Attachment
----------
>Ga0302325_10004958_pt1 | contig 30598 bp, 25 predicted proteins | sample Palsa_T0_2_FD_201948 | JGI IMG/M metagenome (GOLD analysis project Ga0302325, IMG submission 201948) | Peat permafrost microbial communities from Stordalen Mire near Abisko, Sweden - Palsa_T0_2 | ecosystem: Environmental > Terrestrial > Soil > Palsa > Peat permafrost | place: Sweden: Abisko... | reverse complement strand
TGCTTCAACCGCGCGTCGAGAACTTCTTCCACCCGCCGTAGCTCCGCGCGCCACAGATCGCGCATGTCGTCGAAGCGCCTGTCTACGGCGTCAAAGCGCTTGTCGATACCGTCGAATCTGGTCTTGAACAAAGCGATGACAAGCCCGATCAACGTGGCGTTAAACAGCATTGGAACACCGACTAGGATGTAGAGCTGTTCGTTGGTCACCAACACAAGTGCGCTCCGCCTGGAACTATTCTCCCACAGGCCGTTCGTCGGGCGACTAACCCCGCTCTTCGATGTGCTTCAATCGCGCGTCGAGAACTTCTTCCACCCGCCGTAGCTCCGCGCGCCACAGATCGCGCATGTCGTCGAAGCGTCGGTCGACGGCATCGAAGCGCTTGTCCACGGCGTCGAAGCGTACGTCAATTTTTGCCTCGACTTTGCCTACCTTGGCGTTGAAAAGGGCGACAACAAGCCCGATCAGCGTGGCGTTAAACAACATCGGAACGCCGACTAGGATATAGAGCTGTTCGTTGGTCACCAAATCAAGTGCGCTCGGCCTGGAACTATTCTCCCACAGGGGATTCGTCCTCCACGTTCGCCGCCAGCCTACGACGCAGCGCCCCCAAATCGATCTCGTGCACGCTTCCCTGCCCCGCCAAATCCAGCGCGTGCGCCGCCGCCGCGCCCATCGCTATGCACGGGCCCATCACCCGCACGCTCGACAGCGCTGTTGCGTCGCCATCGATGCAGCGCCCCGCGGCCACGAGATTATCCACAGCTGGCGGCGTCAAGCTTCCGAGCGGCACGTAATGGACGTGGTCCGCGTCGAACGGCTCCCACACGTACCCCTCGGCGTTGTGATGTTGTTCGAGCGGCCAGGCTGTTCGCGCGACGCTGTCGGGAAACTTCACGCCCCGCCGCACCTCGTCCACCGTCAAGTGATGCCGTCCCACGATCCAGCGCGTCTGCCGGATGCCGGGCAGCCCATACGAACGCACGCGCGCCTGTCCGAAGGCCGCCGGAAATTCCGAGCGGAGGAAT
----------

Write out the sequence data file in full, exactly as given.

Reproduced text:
>Ga0302325_10004958_pt1 | contig 30598 bp, 25 predicted proteins | sample Palsa_T0_2_FD_201948 | JGI IMG/M metagenome (GOLD analysis project Ga0302325, IMG submission 201948) | Peat permafrost microbial communities from Stordalen Mire near Abisko, Sweden - Palsa_T0_2 | ecosystem: Environmental > Terrestrial > Soil > Palsa > Peat permafrost | place: Sweden: Abisko... | reverse complement strand
TGCTTCAACCGCGCGTCGAGAACTTCTTCCACCCGCCGTAGCTCCGCGCGCCACAGATCGCGCATGTCGTCGAAGCGCCTGTCTACGGCGTCAAAGCGCTTGTCGATACCGTCGAATCTGGTCTTGAACAAAGCGATGACAAGCCCGATCAACGTGGCGTTAAACAGCATTGGAACACCGACTAGGATGTAGAGCTGTTCGTTGGTCACCAACACAAGTGCGCTCCGCCTGGAACTATTCTCCCACAGGCCGTTCGTCGGGCGACTAACCCCGCTCTTCGATGTGCTTCAATCGCGCGTCGAGAACTTCTTCCACCCGCCGTAGCTCCGCGCGCCACAGATCGCGCATGTCGTCGAAGCGTCGGTCGACGGCATCGAAGCGCTTGTCCACGGCGTCGAAGCGTACGTCAATTTTTGCCTCGACTTTGCCTACCTTGGCGTTGAAAAGGGCGACAACAAGCCCGATCAGCGTGGCGTTAAACAACATCGGAACGCCGACTAGGATATAGAGCTGTTCGTTGGTCACCAAATCAAGTGCGCTCGGCCTGGAACTATTCTCCCACAGGGGATTCGTCCTCCACGTTCGCCGCCAGCCTACGACGCAGCGCCCCCAAATCGATCTCGTGCACGCTTCCCTGCCCCGCCAAATCCAGCGCGTGCGCCGCCGCCGCGCCCATCGCTATGCACGGGCCCATCACCCGCACGCTCGACAGCGCTGTTGCGTCGCCATCGATGCAGCGCCCCGCGGCCACGAGATTATCCACAGCTGGCGGCGTCAAGCTTCCGAGCGGCACGTAATGGACGTGGTCCGCGTCGAACGGCTCCCACACGTACCCCTCGGCGTTGTGATGTTGTTCGAGCGGCCAGGCTGTTCGCGCGACGCTGTCGGGAAACTTCACGCCCCGCCGCACCTCGTCCACCGTCAAGTGATGCCGTCCCACGATCCAGCGCGTCTGCCGGATGCCGGGCAGCCCATACGAACGCACGCGCGCCTGTCCGAAGGCCGCCGGAAATTCCGAGCGGAGGAAT